Out of curiosity I tried it and I was really surprised. Not only did it not bother my shoulder, but it actually felt extremely good. I’ve even started doing it when my shoulders are feeling a little beat up as a recovery exercise because my shoulders seem to feel better after doing it.

    I think the main reason it helps is that to establish a firm platform to press off of in the bottom of the press, you really have to achieve solid thoracic spine extension and scapular retraction (in contrast to in front of the neck pressing).

    I also think the grip width is significant–I still haven’t bothered with close grip behind the neck presses and see no need to, but I feel like that would be a less structurally sound position to press from. I feel like there are some flexibility/shoulder structure limitations in getting the shoulders in a stable position to press if your hands are really close in behind the neck.

    Finally I want to note, this isn’t something I do much weight with. I can do normal overhead presses and push presses pain free and I probably only do 50% of what I can push press for moderate reps. I’m not trying to “max out” in this lift.

    What I am curious about is: a) your thoughts on behind the neck pressing and why it can hurt shoulders and b) what variables come into play with being able to execute different overhead press variations pain free. Things I can think of for b) include shoulder structure variation within the population, grip width, how you train it, etc. With respect to b) I feel like your second point above is along the lines I’m looking for while 1) and 3) seem to be more general observations about how to execute upper body exercises to encourage shoulder health.

    Thanks!

  3. Jess Howland Says:

    Great work Eric! I totally agree with the irradiation process for producing less tension on the joints.

    I used this all the time when I injured my shoulder for dips and overhead movements with a large foam pad. It completely eliminated the pain throughout the movement.

    Now my go to for myself and some of my clients with shoulder pain is a set of fat grips for nearly every exercise that involves heavy pressing activities. I can’t find the research the proves it works–but I know it works.

    Also great presentation at the fitness summit. I really enjoyed it.

    v/r

    Jess (CPT SMASH) Howland

  4. Eric Cressey Says:

    John,

    I was a classic internal impingement diagnosis: undersurface partial thickness cuff tear, and likely some labral stuff (not confirmed with arthrogram).  Bigger issue for me is that I also have some reactive changes in the acromion process, so you could say that I have both internal and external impingement!

  5. Brent Says:

    The shoulder guy with a bum shoulder?! I’m done taking your advice! hehe. Reminds me of one of my globo gym clients I have now who think I shouldn’t have a low back issue because I’m a trainer. Trainers are obviously supposed to have perfect operating bodies at all times :) guess I need to get out of the profession!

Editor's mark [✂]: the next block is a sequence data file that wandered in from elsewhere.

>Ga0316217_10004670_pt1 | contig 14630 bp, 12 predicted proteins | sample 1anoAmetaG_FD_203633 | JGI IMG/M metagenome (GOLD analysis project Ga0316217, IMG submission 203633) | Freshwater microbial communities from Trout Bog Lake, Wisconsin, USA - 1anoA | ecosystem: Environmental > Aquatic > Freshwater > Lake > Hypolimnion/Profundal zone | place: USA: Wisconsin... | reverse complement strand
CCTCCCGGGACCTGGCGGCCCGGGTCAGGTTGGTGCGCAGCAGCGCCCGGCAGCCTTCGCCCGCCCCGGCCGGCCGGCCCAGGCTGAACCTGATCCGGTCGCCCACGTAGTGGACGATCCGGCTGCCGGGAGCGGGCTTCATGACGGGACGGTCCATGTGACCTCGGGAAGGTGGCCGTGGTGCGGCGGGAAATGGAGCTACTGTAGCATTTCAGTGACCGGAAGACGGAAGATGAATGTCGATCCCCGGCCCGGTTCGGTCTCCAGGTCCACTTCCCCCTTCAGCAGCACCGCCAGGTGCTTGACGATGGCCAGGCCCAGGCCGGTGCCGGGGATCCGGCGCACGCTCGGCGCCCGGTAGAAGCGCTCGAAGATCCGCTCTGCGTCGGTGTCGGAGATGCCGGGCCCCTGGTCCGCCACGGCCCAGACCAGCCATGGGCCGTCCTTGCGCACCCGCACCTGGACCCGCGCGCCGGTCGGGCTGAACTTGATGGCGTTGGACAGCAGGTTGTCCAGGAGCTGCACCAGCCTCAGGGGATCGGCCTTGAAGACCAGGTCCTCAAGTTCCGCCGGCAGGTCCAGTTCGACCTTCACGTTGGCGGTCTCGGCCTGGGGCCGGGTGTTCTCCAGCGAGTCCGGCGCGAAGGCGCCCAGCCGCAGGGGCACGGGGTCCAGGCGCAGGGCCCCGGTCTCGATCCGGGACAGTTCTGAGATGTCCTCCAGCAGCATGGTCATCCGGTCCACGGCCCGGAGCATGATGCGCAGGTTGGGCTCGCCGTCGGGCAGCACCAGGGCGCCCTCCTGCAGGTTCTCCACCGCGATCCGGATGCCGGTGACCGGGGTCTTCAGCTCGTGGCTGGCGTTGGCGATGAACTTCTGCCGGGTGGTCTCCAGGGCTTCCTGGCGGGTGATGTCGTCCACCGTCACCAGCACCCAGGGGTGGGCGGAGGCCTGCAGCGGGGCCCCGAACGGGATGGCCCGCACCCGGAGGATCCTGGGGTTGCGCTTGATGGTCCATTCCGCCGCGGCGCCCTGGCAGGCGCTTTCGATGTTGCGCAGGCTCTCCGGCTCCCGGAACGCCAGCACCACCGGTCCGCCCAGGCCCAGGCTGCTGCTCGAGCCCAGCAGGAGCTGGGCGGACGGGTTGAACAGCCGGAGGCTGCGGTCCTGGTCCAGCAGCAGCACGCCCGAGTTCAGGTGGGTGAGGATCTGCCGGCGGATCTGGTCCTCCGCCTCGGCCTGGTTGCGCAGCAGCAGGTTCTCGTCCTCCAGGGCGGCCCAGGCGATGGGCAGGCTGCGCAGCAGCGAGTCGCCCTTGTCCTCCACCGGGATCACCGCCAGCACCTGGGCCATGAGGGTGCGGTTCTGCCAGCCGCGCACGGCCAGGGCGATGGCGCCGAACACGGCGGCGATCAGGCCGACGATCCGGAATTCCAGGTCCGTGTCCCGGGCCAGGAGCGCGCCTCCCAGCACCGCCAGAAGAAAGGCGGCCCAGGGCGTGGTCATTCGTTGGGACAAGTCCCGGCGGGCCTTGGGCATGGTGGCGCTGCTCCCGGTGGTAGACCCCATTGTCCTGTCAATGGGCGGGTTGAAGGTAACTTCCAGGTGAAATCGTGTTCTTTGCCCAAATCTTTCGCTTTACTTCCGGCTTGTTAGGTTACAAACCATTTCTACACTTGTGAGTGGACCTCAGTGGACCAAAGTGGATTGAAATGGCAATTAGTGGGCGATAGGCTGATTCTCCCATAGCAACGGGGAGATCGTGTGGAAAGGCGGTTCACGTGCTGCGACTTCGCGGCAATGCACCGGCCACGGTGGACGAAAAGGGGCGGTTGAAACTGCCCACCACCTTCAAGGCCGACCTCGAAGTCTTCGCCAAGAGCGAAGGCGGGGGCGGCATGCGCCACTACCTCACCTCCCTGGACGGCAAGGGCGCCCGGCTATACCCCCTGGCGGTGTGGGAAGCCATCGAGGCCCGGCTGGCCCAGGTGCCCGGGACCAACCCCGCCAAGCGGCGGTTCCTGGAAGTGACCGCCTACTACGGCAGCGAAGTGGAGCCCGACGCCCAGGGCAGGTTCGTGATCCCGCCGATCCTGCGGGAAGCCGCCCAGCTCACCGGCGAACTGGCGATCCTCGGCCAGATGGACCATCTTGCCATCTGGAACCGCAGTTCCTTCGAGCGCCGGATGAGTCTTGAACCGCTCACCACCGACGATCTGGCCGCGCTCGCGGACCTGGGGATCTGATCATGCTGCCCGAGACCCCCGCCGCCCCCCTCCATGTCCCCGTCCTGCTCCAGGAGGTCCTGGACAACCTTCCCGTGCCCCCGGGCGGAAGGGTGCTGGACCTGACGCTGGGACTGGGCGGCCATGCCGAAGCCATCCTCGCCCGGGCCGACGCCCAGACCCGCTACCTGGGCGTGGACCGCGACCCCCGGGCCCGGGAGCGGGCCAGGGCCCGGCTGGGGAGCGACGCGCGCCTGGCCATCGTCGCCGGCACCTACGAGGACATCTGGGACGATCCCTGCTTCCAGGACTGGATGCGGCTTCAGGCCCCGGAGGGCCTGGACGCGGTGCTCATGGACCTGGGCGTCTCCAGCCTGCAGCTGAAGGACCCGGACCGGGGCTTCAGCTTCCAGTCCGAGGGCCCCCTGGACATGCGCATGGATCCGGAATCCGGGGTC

6. bruce lee Says:

    Are ATC CEU given with the anterior core lecture?

  7. Mario Says:

    Eric,
    So being that the exercise has a big stability factor, does this mean that you are not looking for a heavy load and would strictly use it as a prehab/ movement prep exercise. How do you incorporate the exercise in your programs.

  8. Eric Cressey Says:

    Brent,

    It is funny, isn’t it?  It’s actually what led me to this industry.

  9. Brian Meisenburg Says:

    Eric,

    Great information. The unstable aspect of the exercise using the KB is interesting. Certainly a great pre-hab exercise as well.

    Brian Meisenburg

  10. Mark Shires Says:

    I think at times people get too enamored with punch exercises for the serratus and forget it’s importance in upward rotation/posterior tipping of the scap.
    Great exercise!
    It is a chicken or the egg did we create more problems taking away the military press because it would cause problems with the inferior capsule or did we loose upward rotation?
    From The Manual Therapist blog http://www.themanualtherapist.com/2012/12/kettlebell-carries-for-scapular.html or in other words – getting ready for your next job if you don’t correct the problem.

  11. Brian Bochette, PT, CSCS Says:

    Great post Eric. If you come across any research relating to irradiation please share. While the concept is intriguing, I’ve only seen it discussed anecdotally. Stu McGill has given some evidenced based support for bottoms up farmers walks as a core stabilization progression, but I really haven’t seen irradiation discussed in the research.

    p.s. if any researchers are reading this, get on it!

  12. Kevin Says:

    Eric,

    Where do these kb presses fit in as compared to half-kneeling landmine presses?

    See points #6-7 of the 8 Things I learned in 2012.

    http://www.t-nation.com/free_online_article/most_recent/8_things_i_learned_in_2012&cr=

  13. jeff Says:

    I’ve recently tried an at home make shift version of this using an empty cat litter container with water in it, which has a slosh pipe affect. Do you think the slosh can contribute to greater shoulder stability?

    Here’s a pic of the container (http://www.bradbury.org/jims-blog/wp-content/uploads/2010/05/catLitterContainer.jpg)

  14. Mike M Says: